An ASL Dictionary

Signing Savvy is a sign language dictionary containing several thousand high resolution videos of American Sign Language (ASL) signs, fingerspelled words, and other common signs used within the United States and Canada.

And Much More!

Signing Savvy is an ideal resource to use while you learn sign language. It includes the ability to view large sign videos, build your own word lists and share them with others, create virtual flash cards and quizzes, print signs, build sign phrases, ...and more

Sign of the Day - MOUNTAIN

Blog Articles by: John Miller

About Signing Savvy Video

Site News   |  Sunday, January 13, 2013

By John Miller

This video gives a brief overview of the Signing Savvy service and the inspiration behind it by one of the Signing Savvy founders, John Miller.  In addition to his work on Signing Savvy, John has been a teacher, educator, and administrator at the K-12 and University level.  His focus throughout his career has been on Deaf Education and working with Deaf and Hard of Hearing children and their parents.

Transcript of Video

Over 90% of deaf and hard of hearing children are born into hearing families. So that statistic alone is shocking for a lot of people to hear. But what that means is that over 90% of the children are coming home with a family that sign language is not their primary language.

People often ask me how it was that I got my start in sign language and where that interest came from. When I was a teenager, 12 or 13, and babysat for three little girls that lived across the street from me. And they were very close together in age, one, two, and three. The mother picked up pretty quickly that the middle child, the one that was two at the time when I started with her, wasn't responding and wasn't picking up the language that her sisters were. So after they did some testing they found out that she was in fact severe to profoundly deaf. And me as a twelve year old boy didn't really know how to help other than I wanted to.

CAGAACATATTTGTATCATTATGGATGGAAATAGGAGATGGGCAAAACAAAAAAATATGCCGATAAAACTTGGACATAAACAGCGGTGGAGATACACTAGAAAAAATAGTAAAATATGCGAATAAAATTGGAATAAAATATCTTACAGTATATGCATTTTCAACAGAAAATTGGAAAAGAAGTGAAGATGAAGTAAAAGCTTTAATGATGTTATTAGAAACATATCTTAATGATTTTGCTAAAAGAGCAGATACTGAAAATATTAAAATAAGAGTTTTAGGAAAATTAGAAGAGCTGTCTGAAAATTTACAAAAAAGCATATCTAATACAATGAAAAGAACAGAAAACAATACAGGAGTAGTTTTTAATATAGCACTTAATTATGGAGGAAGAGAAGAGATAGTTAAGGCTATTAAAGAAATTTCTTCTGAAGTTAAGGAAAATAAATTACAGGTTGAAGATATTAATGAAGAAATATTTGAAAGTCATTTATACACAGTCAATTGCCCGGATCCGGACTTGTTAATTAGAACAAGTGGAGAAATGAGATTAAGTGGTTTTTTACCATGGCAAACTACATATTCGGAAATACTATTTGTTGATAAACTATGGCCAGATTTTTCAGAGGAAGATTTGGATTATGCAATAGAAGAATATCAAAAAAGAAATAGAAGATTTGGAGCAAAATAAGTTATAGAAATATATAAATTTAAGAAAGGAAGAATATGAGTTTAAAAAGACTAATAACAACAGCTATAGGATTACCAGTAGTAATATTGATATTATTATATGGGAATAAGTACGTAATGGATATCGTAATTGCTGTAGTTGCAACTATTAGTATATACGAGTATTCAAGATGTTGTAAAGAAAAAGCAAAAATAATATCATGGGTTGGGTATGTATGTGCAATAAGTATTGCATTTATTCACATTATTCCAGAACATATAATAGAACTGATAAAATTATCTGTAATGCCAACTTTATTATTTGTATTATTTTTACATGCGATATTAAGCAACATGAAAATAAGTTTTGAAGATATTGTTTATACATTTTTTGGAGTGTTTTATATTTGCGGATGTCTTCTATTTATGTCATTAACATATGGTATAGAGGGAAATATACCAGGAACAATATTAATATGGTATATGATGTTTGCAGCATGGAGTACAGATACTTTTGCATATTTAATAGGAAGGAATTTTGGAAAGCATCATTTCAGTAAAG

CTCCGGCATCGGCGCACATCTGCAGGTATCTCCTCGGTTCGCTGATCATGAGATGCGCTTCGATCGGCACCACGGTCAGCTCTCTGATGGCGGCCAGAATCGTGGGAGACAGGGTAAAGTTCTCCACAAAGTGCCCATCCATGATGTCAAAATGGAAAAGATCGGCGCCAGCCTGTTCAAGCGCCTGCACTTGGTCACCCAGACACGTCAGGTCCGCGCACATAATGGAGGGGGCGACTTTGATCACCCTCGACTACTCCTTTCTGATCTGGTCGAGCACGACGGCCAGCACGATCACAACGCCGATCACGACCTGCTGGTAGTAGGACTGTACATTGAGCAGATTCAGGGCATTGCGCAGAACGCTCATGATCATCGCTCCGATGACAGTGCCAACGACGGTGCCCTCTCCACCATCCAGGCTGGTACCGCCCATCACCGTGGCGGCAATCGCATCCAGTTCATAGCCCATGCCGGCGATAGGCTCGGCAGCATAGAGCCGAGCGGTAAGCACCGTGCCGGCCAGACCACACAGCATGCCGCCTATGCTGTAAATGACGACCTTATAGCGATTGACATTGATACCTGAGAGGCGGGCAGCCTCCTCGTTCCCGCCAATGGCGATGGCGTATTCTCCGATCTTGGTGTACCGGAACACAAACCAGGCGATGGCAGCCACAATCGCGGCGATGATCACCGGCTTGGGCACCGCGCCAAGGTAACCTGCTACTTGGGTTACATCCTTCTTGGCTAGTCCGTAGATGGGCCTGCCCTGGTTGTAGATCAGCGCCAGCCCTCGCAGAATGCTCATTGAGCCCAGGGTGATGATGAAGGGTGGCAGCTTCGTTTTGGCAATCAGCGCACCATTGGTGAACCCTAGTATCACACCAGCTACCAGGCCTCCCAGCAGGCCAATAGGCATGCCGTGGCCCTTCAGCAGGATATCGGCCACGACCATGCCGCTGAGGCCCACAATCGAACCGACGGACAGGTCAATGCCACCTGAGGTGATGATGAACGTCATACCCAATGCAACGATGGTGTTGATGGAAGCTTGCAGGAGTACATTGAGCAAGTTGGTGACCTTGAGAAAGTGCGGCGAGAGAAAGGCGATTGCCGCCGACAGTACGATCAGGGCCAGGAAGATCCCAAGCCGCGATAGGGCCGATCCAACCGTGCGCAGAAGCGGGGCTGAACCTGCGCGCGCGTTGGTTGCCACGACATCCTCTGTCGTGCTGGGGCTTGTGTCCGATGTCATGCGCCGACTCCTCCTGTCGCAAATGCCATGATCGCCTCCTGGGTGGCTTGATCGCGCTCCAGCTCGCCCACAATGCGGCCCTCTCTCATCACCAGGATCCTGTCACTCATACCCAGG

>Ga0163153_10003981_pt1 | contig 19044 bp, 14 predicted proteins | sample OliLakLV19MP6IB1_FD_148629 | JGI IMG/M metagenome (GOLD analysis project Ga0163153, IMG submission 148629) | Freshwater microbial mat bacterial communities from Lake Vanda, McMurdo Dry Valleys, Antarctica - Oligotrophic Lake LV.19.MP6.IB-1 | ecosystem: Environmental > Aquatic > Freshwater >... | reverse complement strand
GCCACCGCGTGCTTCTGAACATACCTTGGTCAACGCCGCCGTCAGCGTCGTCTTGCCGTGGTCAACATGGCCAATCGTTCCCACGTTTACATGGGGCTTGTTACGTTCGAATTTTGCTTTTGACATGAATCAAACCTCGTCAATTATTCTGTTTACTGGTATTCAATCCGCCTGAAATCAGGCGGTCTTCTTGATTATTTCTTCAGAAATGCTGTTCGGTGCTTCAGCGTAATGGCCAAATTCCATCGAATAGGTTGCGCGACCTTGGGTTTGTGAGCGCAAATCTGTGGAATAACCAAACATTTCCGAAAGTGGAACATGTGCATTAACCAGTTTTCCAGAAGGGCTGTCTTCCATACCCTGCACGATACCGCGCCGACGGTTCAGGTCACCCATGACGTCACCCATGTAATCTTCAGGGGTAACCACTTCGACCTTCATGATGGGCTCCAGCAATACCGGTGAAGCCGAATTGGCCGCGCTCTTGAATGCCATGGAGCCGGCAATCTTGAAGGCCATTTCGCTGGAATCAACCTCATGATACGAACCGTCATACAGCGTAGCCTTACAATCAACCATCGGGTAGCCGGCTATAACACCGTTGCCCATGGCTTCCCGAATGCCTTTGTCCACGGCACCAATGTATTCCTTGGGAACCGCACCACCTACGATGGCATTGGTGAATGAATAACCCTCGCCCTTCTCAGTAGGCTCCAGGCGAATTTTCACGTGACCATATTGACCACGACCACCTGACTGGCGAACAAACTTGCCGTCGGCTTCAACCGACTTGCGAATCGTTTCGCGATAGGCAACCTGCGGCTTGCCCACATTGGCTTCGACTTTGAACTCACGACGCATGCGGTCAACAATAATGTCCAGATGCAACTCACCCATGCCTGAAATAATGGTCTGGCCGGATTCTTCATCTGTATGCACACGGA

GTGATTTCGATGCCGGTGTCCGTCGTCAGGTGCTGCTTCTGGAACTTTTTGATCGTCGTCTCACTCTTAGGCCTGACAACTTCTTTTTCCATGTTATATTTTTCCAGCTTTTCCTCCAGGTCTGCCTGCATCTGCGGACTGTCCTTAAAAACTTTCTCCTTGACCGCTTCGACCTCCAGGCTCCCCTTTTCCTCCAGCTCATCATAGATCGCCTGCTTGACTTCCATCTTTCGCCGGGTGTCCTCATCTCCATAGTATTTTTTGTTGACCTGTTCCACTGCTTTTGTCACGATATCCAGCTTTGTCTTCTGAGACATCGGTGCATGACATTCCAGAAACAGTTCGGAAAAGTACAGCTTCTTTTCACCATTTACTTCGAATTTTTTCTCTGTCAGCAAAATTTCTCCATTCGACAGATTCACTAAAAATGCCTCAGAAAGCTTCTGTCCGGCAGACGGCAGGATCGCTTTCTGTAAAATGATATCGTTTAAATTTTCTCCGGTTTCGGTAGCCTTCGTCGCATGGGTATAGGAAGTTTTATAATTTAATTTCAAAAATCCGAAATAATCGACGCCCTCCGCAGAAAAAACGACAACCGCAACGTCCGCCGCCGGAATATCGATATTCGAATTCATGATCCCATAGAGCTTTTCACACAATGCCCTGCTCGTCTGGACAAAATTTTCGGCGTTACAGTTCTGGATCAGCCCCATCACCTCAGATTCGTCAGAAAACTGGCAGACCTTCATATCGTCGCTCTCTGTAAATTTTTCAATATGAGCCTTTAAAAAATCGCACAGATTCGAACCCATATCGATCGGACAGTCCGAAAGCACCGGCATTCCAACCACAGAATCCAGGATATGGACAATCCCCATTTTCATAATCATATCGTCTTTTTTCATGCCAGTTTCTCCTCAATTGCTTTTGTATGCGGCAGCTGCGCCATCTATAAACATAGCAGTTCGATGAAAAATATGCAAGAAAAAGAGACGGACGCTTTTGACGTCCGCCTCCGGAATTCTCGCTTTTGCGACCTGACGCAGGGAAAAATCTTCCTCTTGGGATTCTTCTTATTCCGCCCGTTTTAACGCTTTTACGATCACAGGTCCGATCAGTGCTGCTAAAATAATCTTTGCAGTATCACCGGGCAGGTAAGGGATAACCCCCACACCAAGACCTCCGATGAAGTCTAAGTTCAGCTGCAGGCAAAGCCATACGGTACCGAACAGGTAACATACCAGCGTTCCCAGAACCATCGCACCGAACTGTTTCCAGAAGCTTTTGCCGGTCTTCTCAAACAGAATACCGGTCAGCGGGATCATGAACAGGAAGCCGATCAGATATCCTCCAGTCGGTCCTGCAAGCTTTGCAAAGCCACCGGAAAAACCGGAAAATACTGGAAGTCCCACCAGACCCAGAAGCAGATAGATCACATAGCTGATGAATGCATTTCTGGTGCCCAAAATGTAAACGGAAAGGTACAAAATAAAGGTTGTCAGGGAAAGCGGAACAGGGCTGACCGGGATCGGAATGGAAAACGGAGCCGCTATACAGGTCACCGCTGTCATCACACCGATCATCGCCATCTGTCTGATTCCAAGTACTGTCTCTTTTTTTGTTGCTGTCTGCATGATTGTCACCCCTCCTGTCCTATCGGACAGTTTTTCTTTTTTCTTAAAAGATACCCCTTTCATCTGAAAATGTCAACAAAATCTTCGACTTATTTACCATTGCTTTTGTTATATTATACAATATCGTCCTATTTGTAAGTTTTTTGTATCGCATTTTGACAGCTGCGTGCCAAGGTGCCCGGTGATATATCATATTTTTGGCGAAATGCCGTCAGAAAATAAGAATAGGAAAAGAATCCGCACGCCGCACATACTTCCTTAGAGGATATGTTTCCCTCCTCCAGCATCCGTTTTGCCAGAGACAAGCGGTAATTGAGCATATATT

So one thing that I could do is go to my local library and look for a sign language book. And I did that and learned the whole book really quickly and I took it back and tried to work with the little girl and work with the mom and get them to understand. And it was just a really neat experience for me to see that little girl for the first time in her life pick up on things and realize that there was a word for things and a way to ask for things and a way to communicate. So I really quickly learned that this was something that I really wanted to do with my life at a pretty young age.
 
The beauty of Signing Savvy to me is that it started out as this one vision (an online Sign Language Dictionary) but with everyone else who has jumped on board with it we have turned it into something that was beyond what any of us ever thought it could be.
 
It is so much more than just a book that you just open and look at a sign and go, "I think it is like this." You can actually click on that picture and you can see it come to life. It is so much more comprehensive and so much more inclusive than what a book would be.